The U.S. had declared war in June 1812, partially in response to the forced recruitment of American merchant sailors into the British Navy, which desperately sought manpower to enforce a blockade against Napoleonic France. After American forces prevailed at the Battle of Baltimore, the British shifted their strategy to inciting fears of a slave insurrection in the southeastern coastal states. (Britain had outlawed the slave trade in 1807, but it would wait until the 1830s to abolish slavery.)

In Fernandina, just south of Cumberland, British soldiers pinned to trees a proclamation by Vice Adm. Alexander Cochrane, Cockburn’s superior: All enslaved people and their families disposed to emigrate from the United States were welcome aboard British ships where they could choose between enlisting or being sent as free settlers to a British colony. The news spread from one plantation to the next.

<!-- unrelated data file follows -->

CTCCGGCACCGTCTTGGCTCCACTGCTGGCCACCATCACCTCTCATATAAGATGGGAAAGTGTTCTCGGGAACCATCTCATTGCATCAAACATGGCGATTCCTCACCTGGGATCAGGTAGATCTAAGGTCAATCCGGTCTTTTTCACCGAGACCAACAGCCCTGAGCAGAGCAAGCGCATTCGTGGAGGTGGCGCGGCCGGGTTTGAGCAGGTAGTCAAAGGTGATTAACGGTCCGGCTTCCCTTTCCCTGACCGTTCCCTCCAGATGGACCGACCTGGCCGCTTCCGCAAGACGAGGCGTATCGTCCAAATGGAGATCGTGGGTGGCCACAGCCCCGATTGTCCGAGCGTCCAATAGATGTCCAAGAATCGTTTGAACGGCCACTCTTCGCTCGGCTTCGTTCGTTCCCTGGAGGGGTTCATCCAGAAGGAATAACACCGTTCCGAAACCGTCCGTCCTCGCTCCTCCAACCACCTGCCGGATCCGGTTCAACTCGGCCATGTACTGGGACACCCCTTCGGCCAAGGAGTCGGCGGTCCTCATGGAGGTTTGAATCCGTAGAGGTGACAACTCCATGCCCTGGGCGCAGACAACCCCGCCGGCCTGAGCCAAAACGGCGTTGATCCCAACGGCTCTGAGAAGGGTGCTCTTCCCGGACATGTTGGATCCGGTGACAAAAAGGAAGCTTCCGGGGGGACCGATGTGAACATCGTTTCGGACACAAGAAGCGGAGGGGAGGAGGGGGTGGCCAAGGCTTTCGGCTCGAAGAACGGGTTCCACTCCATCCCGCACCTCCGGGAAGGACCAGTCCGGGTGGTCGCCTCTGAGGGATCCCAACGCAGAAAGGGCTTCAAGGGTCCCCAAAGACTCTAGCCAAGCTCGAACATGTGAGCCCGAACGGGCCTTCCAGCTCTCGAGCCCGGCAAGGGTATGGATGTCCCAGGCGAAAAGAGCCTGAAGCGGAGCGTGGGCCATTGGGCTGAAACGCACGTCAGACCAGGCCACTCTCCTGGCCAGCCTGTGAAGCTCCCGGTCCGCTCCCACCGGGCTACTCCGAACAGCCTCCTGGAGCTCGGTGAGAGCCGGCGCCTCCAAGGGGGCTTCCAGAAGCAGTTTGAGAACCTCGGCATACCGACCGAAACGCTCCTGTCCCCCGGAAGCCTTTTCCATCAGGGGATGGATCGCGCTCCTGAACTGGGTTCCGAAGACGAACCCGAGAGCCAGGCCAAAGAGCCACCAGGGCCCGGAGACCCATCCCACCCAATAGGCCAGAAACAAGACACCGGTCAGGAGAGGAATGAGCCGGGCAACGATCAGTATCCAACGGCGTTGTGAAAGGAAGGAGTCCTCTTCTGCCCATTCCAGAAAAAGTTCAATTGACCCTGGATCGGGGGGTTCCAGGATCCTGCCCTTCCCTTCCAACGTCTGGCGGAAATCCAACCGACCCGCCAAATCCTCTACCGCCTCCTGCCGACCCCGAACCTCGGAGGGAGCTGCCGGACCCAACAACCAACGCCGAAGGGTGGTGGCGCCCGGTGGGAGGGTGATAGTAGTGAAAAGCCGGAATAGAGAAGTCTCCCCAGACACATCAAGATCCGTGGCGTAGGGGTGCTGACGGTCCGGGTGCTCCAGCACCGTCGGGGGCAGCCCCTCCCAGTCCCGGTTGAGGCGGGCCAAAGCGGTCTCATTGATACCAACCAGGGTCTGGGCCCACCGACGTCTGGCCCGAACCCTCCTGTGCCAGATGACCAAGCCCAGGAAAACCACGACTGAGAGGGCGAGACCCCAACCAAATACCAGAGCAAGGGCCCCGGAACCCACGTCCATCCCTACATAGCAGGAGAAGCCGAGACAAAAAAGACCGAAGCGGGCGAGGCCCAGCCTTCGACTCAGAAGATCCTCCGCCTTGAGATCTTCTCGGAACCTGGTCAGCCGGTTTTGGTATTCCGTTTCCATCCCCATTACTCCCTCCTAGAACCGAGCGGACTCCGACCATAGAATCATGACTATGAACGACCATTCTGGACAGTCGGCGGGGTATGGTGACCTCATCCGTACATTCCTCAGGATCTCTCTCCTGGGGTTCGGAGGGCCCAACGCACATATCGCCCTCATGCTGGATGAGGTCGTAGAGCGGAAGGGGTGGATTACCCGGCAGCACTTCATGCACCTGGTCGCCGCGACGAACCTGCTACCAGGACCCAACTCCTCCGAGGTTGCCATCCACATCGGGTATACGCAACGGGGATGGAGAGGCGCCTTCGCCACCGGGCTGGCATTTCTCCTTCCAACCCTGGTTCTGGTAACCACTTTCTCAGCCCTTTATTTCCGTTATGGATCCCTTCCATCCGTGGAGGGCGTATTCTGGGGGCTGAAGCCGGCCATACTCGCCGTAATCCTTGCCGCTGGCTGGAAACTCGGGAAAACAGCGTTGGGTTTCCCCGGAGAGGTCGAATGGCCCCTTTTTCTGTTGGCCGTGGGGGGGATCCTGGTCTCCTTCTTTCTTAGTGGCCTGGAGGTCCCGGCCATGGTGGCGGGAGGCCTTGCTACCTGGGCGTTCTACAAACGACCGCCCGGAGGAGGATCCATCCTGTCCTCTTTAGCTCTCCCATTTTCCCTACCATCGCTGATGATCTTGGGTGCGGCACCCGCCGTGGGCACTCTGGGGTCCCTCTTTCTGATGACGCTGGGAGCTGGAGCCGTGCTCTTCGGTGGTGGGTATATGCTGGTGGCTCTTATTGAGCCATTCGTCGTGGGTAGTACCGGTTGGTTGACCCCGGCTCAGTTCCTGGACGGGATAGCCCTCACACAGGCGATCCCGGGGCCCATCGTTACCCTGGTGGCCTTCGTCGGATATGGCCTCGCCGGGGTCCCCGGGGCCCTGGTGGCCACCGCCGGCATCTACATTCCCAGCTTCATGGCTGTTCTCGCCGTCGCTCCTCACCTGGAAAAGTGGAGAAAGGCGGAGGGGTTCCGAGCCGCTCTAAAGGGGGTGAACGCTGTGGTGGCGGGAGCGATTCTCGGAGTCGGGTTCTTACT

“Each plantation [on Cumberland] had British officers posted at them,” said Pauline Wentworth, who has worked as a ranger for 22 years at Cumberland Island National Seashore, which encompasses the majority of the island. “This gave an opportunity for enslaved people to take advantage of Cochrane’s proclamation.”
Among the first to enlist was Simmons. Born into slavery around 1763, probably in South Carolina’s low country, he was acquired early in life by Nathanael Greene, the future Revolutionary War general and father of Louisa Greene Shaw. It’s quite possible that Simmons fought the British alongside Greene in the Continental Army. In 1791, Simmons helped escort President George Washington through cheering crowds in Savannah during his celebratory tour of the Southern states.